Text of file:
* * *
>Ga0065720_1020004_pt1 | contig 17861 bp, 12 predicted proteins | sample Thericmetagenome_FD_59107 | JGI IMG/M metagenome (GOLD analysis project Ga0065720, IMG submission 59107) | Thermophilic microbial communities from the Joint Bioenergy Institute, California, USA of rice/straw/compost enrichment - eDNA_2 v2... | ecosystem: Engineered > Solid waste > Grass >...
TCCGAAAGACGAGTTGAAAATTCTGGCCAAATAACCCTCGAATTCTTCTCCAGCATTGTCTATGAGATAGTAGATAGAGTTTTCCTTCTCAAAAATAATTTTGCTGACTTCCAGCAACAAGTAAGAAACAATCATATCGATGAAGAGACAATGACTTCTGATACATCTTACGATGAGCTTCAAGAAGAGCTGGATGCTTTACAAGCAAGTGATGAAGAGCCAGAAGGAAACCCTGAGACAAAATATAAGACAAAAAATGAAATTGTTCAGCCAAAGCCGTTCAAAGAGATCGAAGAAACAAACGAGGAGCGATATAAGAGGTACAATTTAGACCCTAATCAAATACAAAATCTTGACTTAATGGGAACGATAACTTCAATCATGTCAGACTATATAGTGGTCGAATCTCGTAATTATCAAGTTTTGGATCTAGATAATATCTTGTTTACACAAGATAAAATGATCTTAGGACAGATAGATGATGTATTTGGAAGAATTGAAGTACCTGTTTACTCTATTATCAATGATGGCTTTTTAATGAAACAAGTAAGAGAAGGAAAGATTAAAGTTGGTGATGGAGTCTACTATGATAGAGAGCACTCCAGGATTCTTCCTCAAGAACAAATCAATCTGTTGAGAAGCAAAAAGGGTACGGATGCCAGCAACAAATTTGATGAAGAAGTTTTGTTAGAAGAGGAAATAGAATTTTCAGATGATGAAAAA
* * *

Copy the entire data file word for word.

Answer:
>Ga0065720_1020004_pt1 | contig 17861 bp, 12 predicted proteins | sample Thericmetagenome_FD_59107 | JGI IMG/M metagenome (GOLD analysis project Ga0065720, IMG submission 59107) | Thermophilic microbial communities from the Joint Bioenergy Institute, California, USA of rice/straw/compost enrichment - eDNA_2 v2... | ecosystem: Engineered > Solid waste > Grass >...
TCCGAAAGACGAGTTGAAAATTCTGGCCAAATAACCCTCGAATTCTTCTCCAGCATTGTCTATGAGATAGTAGATAGAGTTTTCCTTCTCAAAAATAATTTTGCTGACTTCCAGCAACAAGTAAGAAACAATCATATCGATGAAGAGACAATGACTTCTGATACATCTTACGATGAGCTTCAAGAAGAGCTGGATGCTTTACAAGCAAGTGATGAAGAGCCAGAAGGAAACCCTGAGACAAAATATAAGACAAAAAATGAAATTGTTCAGCCAAAGCCGTTCAAAGAGATCGAAGAAACAAACGAGGAGCGATATAAGAGGTACAATTTAGACCCTAATCAAATACAAAATCTTGACTTAATGGGAACGATAACTTCAATCATGTCAGACTATATAGTGGTCGAATCTCGTAATTATCAAGTTTTGGATCTAGATAATATCTTGTTTACACAAGATAAAATGATCTTAGGACAGATAGATGATGTATTTGGAAGAATTGAAGTACCTGTTTACTCTATTATCAATGATGGCTTTTTAATGAAACAAGTAAGAGAAGGAAAGATTAAAGTTGGTGATGGAGTCTACTATGATAGAGAGCACTCCAGGATTCTTCCTCAAGAACAAATCAATCTGTTGAGAAGCAAAAAGGGTACGGATGCCAGCAACAAATTTGATGAAGAAGTTTTGTTAGAAGAGGAAATAGAATTTTCAGATGATGAAAAA